This week, a German Pope, Benedict XVI, who, as a young man, served in both the Hitler Youth and in Hitler's army, visited Israel and paid his respects at Yad Vashem's Hall of Remembrance.
Also, this week, a Ukrainian, John Demjanjuk, a former concentration camp guard, was deported to Germany to stand trial as an accessory to the murder of 29,000 Jews in Sobibor. Demjanjuk forfeited his American citizenship after having raised a family in Ohio and worked for many years as an autoworker.
In his remarks at Yad Vashem, the pope, curiously if not cynically, failed to mention that Germany and the Nazis were the perpetrators of the greatest crime of the 20th century. He spoke generally, as if the Holocaust was in no way connected to anyone or any nation he knew in particular. Ironically, despite the pope's tactical omission, had the German people not descended into a state of such barbarism, there would never have been a need for Yad Vashem nor, for that matter, any other Holocaust museum or memorial around the world. In addition to his silence about Germans and Nazis, the pope expressed no words of acknowledgment or regret about his own personal involvement, albeit tangentially, in the crimes of his people.
Throughout his denaturalization and deportation proceeding, which began back in 1977 when he was accused of being an even more lethal death camp guard, Ivan the Terrible, Demjanjuk asserted self-serving denials and remained completely unrepentant. In 1988 he was extradited and sentenced to death in Israel, but his conviction was overturned when new evidence suggested that he was not Ivan the Terrible but some lesser murderous cog in the Nazi death machine. Demjanjuk still expressed no remorse, shame or responsibility.
Four months ago the pope revoked his excommunication of a bishop who had denied the severity and scope of the Holocaust, later claiming that he had been unaware of the bishop's pernicious and vulgar views. Clearly the pope was more interested in reconciling with schismatic bishops than with survivors of the Holocaust. This experience deepened the expectation that he would speak meaningfully, and pointedly, while at Yad Vashem. Instead, Israel welcomed a pontiff in desperate need of some papal sensitivity training.
Demjanjuk is a frail 89 year-old man suffering from bone-marrow and kidney disease. A special medically equipped airplane was chartered to take him to Germany. His son, John Demjanjuk, Jr., repeating the family line if not his father's wartime line of work, accused the United State Justice Department's Office of Special Investigation, along with German prosecutors, of hounding his father. Both the United States Supreme Court, and a Berlin court, declined to hear Demjanjuk's appeal to prevent his deportation.
As a young man the pope, then known as Joseph Ratzinger, joined the Hitler Youth while a student in a Catholic seminary in Bavaria. He later served in an antiaircraft unit of the German army.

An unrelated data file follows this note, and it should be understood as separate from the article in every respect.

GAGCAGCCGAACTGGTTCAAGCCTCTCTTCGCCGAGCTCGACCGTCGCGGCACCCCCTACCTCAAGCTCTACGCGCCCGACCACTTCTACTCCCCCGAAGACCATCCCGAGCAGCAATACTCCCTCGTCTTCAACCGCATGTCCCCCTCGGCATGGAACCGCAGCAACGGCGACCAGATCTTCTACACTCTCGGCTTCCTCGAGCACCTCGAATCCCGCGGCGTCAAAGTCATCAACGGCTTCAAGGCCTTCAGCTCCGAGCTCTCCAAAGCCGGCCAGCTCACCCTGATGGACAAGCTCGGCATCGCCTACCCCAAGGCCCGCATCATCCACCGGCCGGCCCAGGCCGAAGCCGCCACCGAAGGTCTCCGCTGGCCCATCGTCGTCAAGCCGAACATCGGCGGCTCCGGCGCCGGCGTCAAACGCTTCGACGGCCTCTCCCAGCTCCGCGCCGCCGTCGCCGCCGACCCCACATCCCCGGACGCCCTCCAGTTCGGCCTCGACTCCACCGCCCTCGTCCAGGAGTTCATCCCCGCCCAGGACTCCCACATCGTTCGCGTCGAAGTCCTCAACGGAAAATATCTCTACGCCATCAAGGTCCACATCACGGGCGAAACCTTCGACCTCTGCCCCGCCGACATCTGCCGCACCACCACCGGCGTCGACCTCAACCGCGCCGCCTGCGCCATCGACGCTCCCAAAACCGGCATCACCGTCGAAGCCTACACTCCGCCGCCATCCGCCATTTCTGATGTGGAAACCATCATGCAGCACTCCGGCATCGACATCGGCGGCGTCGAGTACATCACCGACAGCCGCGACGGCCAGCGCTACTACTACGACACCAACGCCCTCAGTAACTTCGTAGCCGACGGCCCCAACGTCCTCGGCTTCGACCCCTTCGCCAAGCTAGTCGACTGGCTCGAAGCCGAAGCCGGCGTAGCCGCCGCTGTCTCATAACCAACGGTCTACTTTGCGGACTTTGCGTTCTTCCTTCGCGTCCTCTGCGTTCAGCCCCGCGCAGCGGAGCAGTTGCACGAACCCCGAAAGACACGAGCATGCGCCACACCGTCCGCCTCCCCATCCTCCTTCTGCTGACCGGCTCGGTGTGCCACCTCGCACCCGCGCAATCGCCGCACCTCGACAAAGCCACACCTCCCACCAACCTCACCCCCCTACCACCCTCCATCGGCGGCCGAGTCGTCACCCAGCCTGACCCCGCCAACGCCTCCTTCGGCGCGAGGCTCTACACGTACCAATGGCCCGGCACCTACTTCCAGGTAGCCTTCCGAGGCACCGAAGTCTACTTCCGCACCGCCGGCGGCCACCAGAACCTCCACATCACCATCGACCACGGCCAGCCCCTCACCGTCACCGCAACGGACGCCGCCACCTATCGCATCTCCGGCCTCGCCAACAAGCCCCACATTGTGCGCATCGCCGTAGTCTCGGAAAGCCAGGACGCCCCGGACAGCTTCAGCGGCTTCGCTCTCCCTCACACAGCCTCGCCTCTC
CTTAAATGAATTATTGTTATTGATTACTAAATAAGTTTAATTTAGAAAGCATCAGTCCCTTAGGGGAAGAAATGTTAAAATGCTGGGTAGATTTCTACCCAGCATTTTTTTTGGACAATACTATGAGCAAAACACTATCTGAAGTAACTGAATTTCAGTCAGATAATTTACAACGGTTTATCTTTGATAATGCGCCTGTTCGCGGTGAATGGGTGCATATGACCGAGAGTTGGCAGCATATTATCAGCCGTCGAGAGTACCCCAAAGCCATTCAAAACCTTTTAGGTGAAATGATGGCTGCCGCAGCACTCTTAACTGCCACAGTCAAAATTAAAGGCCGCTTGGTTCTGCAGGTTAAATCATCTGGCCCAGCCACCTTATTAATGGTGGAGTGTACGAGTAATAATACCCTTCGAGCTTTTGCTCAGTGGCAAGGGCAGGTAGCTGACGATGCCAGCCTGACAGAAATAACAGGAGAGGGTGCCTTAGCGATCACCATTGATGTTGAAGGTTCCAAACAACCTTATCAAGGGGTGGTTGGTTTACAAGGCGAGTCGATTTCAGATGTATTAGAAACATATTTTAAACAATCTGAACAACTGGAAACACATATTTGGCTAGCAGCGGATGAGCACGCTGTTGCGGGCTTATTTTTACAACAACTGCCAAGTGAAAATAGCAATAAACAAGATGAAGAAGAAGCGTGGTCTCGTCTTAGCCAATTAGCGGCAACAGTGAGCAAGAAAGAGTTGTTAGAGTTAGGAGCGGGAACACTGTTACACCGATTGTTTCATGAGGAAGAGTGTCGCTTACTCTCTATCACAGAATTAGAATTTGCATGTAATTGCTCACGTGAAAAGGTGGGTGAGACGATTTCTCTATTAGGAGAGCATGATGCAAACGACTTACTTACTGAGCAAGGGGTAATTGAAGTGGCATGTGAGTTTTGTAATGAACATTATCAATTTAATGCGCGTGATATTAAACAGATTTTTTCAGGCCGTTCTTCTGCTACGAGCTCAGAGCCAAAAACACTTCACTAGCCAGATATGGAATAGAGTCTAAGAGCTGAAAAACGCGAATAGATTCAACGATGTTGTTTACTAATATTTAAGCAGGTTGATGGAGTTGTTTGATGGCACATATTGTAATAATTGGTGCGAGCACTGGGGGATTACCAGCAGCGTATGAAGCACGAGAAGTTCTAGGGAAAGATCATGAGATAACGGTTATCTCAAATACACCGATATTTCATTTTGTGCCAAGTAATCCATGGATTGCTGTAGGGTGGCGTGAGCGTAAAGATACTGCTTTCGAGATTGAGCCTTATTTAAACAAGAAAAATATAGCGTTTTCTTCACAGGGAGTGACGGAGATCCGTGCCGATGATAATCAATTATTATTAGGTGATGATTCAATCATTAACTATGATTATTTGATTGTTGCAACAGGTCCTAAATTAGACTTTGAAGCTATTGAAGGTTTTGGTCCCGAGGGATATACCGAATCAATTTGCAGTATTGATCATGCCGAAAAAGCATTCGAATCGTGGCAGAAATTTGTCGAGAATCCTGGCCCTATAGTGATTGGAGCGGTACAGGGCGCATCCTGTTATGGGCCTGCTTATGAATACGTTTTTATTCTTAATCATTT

As a young man Demjanjuk served as a soldier in the Soviet army until captured by the Germans in the Crimea in 1942. From there he went to an SS camp in Trawniki, Poland, where foreign nationals were trained to participate in the killing of Jews.
Surely the German pope with a creepy Nazi past, and the Ukrainian death camp guard, are not fellow travelers, but neither are they strange bedfellows either. While one was a murderous criminal, the other was either ideologically promiscuous or a politically astute Catholic teenager. They took divergent paths during the Holocaust, played separate parts, and ended up leading different lives in its aftermath, but they nonetheless share a past that was defined by moral failure: morally responsible for the crimes of the Nazis even if, in the case of the future pope, he was legally not guilty of any actual crime.
But it is not merely severe youthful indiscretions that they share. There is also the convenient senior citizen's silence, and the fuzzy denials as to their own wartime conduct. Ironically, Benedict XVI is entrusted with the role as the world's most moral voice. The pope, with all of his theological training and the wisdom that comes with advanced age, should know better; Demjanjuk, a common man, can always falsely assert the innocence of ignorance.
Like Pius XII, who witnessed the Holocaust from the Vatican with casual indifference, Benedict XVI, while he was at Yad Vashem, missed an opportunity, if not altogether failed in his obligation, to say more -- much more. The world's highest moral authority had a duty to speak the necessary words, and undertake the essential gestures of acknowledgment, repentance and, yes, even personal responsibility.
Demjanjuk has been pleading the decrepit, avuncular old man defense for years, as if there is a de facto statute of limitations on mass murder for men in their eighth decade suffering from congenital diseases. I wonder how uneasy the ghosts of the Holocaust would rest if they thought that punishment and judgment would never come to their killers once they reached a point of poor health.
The pope, however, is still relatively robust, and he possesses the most influential pulpit of any man of God. Perhaps he should demonstrate how the world's most exalted Catholic teaches moral lessons, seeks salvation and his own personal redemption.